The cover art of Vulgar Display, an extreme close-up of a fist in the process of disfiguring a face, was a pretty perfect summary of the album’s sound, especially as it contrasted with the baroque, fantastical hellscapes that adorned so many other album covers. The album has moments of straight-up speed-thrash, but it’s dominated by thundering midtempo grooves that were perfect for moshing, something that was actually new to kids at big metal shows back then. In his shaven-headed, direct, barely-tuneful bluster, Anselmo seemed powerfully influenced by the simian intensity of New York hardcore bands like Agnostic Front. And in their bruising low-end, the rhythm section seemed to internalize the elemental thud of 808-driven rap, though they never showed any sort of overt influence. (The album would leave a huge mark on the rap-metal bands that took over a few years later, though Pantera themselves, to their credit, openly hated all that stuff.) It was like the band had internalized every sort of punishing, cathartic music out there and had melted it all into one aggressive, relentless chest-thump.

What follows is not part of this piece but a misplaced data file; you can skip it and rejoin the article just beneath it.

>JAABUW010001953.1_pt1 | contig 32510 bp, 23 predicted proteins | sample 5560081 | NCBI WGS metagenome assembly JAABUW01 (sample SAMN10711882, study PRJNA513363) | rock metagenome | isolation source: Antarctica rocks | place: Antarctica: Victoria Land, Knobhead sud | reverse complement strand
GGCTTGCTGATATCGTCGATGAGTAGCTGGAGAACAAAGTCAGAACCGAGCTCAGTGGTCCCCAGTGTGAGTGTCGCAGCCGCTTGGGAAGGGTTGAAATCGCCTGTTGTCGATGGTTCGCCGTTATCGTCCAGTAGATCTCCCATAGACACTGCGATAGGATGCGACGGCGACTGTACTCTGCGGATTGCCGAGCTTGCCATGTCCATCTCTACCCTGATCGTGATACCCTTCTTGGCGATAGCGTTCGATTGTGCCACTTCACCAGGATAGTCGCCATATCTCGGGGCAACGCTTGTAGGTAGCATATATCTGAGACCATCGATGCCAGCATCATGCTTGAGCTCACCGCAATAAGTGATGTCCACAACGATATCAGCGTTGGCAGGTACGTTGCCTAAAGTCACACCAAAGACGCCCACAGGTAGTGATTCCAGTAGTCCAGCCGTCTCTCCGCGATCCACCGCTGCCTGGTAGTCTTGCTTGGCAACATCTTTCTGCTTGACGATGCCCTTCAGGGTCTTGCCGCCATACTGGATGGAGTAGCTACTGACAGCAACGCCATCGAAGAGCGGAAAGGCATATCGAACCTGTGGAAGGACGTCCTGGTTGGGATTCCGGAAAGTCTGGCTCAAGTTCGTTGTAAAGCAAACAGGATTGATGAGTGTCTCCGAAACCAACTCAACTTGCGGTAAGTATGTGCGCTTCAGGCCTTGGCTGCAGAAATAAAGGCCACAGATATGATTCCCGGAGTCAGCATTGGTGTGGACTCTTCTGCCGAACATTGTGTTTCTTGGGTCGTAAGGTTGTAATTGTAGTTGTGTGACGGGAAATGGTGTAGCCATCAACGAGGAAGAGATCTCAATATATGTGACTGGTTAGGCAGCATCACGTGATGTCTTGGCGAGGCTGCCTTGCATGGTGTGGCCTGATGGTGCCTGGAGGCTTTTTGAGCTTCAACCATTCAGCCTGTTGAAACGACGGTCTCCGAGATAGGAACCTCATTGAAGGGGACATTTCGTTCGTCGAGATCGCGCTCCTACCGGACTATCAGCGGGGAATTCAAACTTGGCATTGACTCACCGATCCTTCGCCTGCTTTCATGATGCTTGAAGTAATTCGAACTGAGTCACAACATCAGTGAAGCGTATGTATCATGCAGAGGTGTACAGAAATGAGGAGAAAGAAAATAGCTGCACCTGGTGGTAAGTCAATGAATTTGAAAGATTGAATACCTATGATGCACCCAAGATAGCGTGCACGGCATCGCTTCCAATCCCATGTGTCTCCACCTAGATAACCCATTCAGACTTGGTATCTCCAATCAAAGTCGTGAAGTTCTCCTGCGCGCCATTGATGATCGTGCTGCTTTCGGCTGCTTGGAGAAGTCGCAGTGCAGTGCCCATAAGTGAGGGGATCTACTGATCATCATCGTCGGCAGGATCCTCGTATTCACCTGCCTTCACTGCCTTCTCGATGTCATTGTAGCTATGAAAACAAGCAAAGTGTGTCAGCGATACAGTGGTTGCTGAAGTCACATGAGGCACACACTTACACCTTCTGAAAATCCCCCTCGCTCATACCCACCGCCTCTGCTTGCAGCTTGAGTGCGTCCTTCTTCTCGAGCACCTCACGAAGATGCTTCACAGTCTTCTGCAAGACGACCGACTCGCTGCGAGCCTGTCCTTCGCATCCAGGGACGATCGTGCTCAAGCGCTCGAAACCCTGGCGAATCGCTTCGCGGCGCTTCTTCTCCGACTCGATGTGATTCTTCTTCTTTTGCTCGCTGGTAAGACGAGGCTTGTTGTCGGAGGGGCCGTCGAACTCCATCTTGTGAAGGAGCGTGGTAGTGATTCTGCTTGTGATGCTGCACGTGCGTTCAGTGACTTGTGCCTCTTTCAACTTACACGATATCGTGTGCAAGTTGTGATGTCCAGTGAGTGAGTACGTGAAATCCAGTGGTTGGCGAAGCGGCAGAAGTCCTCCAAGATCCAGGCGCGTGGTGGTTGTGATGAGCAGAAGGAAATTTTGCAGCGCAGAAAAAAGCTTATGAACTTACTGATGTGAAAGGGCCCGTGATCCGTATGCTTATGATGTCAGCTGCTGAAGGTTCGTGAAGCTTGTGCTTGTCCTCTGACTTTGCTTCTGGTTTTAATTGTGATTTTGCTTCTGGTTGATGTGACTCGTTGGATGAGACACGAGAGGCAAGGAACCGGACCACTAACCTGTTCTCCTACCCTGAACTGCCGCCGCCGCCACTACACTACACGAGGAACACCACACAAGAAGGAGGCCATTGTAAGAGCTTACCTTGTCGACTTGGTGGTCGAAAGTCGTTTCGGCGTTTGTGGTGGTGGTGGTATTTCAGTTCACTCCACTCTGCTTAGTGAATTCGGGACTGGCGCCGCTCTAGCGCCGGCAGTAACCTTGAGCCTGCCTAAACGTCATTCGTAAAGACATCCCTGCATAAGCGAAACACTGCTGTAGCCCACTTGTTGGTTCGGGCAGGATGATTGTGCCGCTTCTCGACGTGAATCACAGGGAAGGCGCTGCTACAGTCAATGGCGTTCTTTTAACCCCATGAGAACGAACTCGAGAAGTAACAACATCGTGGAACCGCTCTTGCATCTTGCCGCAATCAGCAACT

Of course, there was still plenty of craft at work on the album. When he wanted to, Anselmo could actually sing, as on the atypical pained-melodic closer “Hollow.” But even a quasi-ballad like “This Love” doesn’t waste too much time on sensitivity; it drops the hammer and becomes a brutal stomp-chant on the chorus. Dimebag Darrell’s guitar solos were as explosive and technically ridiculous as those of his thrash peers, but they also made melodic sense and stuck to their songs’ grooves. And the album is just perfectly sequenced, which you can hear in the way the juddering chaos that ends “A New Level” melts into the awesomely direct battering-ram opening riff on “Walk” — easily my favorite Pantera song of all time, and not just because hearing it meant that Rob Van Dam was about to kick a steel chair into someone’s face when RVD used it as his entrance theme in ECW.